State law enforcement agents this morning swept through 40 or so encampments on the barren slopes of Diamond Head and cited seven homeless people who remained following weeks of warnings.
There is no running water or sanitation on the makai side of Diamond Head where today’s sweep occurred. Many of the people who left before this morning’s sweep abandoned encampments that often included piles of human feces and buckets filled with urine.
The occupants included one family with a child, but most were single adults or couples, said Scott Morishige, the state’s homeless coordinator.
“This is a population largely living in isolation,” Morishige said. “These areas are very geographically spread out and separated not only by distance, but also by brush and rocky terrain. They wanted to be separate and apart and have a sense of privacy.”
There was so much discarded trash and debris that clean-up crews from a private Oahu contractor, T&M Environmental, had only been able to clear out three of the encampments by mid-day, according to Dan Dennison, spokesman for the state Department of Land and Natural Resources that oversaw today’s sweep.
“Diamond Head is Hawaii’s most iconic natural landmark,” Dennison said. “It’s not here for people to live permanently. We don’t want our state parks viewed as a place where people can set up permanent housing.”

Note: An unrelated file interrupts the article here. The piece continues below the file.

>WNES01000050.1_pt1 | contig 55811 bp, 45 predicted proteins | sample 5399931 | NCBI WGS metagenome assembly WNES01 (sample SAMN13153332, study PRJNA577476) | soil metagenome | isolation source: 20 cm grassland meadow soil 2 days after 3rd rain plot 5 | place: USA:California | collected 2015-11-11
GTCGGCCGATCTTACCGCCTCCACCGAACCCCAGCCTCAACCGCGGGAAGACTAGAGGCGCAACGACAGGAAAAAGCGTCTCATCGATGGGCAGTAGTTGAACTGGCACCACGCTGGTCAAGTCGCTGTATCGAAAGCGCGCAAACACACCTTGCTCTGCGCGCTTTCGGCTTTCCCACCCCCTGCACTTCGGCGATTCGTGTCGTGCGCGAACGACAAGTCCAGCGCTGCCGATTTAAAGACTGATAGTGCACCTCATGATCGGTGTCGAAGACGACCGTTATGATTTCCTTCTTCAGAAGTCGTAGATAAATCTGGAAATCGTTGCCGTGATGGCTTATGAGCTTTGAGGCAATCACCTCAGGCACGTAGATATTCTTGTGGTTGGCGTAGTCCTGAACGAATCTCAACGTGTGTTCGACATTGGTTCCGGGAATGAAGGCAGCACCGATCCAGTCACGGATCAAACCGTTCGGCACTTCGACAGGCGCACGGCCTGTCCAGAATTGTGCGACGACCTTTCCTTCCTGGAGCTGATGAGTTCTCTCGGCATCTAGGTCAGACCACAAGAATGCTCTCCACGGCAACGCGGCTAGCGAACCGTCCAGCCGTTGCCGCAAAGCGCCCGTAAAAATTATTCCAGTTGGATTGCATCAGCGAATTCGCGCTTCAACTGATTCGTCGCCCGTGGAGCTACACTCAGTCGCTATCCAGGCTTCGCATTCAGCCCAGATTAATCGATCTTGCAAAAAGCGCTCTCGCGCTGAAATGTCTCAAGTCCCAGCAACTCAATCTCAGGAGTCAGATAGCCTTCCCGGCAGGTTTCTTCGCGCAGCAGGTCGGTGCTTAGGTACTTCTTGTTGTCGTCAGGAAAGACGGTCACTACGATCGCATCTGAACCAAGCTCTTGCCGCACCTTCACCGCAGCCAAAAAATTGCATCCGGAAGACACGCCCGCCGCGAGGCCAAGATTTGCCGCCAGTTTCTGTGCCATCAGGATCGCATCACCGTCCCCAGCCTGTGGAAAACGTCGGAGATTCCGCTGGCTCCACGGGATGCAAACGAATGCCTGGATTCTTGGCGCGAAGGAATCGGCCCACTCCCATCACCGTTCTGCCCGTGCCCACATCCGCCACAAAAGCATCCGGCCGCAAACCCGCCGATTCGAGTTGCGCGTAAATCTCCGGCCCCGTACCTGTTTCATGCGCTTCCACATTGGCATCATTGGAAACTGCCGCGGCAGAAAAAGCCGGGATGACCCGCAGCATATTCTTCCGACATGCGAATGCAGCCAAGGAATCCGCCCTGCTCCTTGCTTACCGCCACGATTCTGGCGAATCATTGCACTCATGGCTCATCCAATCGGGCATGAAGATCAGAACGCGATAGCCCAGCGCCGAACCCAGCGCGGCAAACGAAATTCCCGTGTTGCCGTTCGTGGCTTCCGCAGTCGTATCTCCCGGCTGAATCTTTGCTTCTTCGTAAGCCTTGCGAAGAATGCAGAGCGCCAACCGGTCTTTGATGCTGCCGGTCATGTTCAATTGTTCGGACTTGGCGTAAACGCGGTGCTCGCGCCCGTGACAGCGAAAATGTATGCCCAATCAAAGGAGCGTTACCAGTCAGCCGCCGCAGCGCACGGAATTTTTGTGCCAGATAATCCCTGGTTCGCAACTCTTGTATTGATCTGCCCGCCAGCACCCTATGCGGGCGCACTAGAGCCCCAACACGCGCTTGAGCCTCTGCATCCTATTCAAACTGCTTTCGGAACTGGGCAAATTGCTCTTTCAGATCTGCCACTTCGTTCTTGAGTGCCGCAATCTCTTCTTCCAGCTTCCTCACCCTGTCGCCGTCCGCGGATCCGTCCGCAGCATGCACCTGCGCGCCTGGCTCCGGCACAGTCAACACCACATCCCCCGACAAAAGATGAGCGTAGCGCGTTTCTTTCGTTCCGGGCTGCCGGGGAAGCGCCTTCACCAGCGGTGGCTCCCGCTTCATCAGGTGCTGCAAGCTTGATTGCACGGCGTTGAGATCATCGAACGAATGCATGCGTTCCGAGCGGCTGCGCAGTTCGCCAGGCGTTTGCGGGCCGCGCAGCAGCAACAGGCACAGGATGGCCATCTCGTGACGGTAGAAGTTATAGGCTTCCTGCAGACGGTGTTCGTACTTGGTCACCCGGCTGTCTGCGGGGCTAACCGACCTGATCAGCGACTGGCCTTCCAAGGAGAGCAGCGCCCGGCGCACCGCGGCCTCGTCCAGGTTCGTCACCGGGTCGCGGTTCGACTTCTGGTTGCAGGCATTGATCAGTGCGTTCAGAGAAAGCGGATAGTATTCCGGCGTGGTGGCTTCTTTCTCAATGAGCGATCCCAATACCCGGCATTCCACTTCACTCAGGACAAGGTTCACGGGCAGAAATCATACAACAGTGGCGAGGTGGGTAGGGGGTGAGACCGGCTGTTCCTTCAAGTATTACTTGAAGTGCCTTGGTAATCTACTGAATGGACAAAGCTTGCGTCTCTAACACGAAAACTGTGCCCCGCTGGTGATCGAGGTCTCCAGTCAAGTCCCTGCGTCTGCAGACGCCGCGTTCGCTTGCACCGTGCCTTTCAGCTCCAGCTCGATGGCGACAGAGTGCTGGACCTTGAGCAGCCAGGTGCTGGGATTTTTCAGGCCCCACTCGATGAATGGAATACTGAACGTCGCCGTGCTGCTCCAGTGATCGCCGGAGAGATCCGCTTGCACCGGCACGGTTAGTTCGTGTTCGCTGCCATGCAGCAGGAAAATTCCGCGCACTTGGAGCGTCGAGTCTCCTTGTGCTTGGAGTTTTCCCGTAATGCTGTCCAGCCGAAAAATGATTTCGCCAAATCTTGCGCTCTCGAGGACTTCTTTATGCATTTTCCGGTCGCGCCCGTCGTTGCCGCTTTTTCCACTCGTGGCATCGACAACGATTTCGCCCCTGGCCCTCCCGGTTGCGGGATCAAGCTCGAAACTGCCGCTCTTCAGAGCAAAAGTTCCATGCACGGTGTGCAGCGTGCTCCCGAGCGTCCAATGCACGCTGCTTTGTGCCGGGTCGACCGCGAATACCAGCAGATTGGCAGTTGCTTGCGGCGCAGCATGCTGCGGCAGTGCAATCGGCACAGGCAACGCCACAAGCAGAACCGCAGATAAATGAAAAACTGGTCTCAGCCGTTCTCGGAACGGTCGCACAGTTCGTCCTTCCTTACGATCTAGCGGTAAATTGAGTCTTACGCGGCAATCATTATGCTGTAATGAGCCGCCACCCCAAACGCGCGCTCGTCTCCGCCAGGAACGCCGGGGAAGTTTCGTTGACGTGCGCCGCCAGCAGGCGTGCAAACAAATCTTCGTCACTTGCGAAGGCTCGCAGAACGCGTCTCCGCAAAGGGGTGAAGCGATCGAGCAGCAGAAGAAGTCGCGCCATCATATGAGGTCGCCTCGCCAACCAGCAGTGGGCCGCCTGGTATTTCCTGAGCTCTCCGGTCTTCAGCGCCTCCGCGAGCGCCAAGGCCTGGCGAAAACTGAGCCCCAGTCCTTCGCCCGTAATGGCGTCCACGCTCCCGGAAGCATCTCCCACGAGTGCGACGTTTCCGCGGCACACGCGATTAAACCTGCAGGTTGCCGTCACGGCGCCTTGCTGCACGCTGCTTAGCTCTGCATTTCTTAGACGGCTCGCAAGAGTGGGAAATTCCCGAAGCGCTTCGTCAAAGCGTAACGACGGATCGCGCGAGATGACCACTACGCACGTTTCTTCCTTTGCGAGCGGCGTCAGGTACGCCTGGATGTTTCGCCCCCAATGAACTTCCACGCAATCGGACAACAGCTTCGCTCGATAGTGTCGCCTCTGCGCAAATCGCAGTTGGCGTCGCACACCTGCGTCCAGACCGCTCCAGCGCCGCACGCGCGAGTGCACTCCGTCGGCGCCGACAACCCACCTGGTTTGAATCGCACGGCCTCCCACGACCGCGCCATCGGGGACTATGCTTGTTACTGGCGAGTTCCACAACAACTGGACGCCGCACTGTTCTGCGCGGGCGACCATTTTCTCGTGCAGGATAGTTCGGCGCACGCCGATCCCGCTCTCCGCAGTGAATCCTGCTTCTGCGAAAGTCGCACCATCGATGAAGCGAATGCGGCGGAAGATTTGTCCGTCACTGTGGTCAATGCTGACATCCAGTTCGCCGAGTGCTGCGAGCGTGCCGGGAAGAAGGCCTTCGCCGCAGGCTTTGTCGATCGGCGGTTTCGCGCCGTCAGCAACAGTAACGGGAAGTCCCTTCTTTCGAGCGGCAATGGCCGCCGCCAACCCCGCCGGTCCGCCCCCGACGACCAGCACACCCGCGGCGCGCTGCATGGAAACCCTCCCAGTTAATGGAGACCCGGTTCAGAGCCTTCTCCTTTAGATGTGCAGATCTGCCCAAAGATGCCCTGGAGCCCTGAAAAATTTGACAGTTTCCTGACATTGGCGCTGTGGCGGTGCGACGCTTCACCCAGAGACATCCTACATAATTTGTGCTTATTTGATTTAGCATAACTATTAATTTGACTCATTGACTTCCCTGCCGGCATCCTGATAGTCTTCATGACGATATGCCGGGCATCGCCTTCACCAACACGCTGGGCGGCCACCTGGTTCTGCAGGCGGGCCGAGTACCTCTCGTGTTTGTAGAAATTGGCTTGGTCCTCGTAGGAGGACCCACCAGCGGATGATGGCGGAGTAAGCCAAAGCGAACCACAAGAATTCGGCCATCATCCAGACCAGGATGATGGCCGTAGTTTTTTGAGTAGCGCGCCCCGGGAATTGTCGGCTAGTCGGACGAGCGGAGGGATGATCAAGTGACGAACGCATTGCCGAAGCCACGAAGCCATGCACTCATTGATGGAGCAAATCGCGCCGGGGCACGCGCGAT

At the same time, Dennison said, “on the flip side we have a lot of empathy for the people who find themselves in this situation, for whatever reason.”
A dozen of DLNR’s Division of Conservation and Resource Enforcement officers were joined by nine workers from T&M when the sweep began at 6 a.m.
Seven homeless people who remained were cited for petty misdemeanor violations of being in a closed area. The’ve been ordered to appear in court May 3 and face maximum fines of $1,000.
This morning’s sweep followed six months of outreach by social workers to connect Diamond Head’s homeless occupants with services, including permanent housing, Morishige said.
But it’s unclear how to keep homeless people from returning to an area that has at least 15 access points carved out by humans.
“That’s still under discussion,” Dennison said. “Everyone feels we’ve got to do something so we don’t keep coming back every six months. You almost have to have someone out here monitoring 24 hours a day.”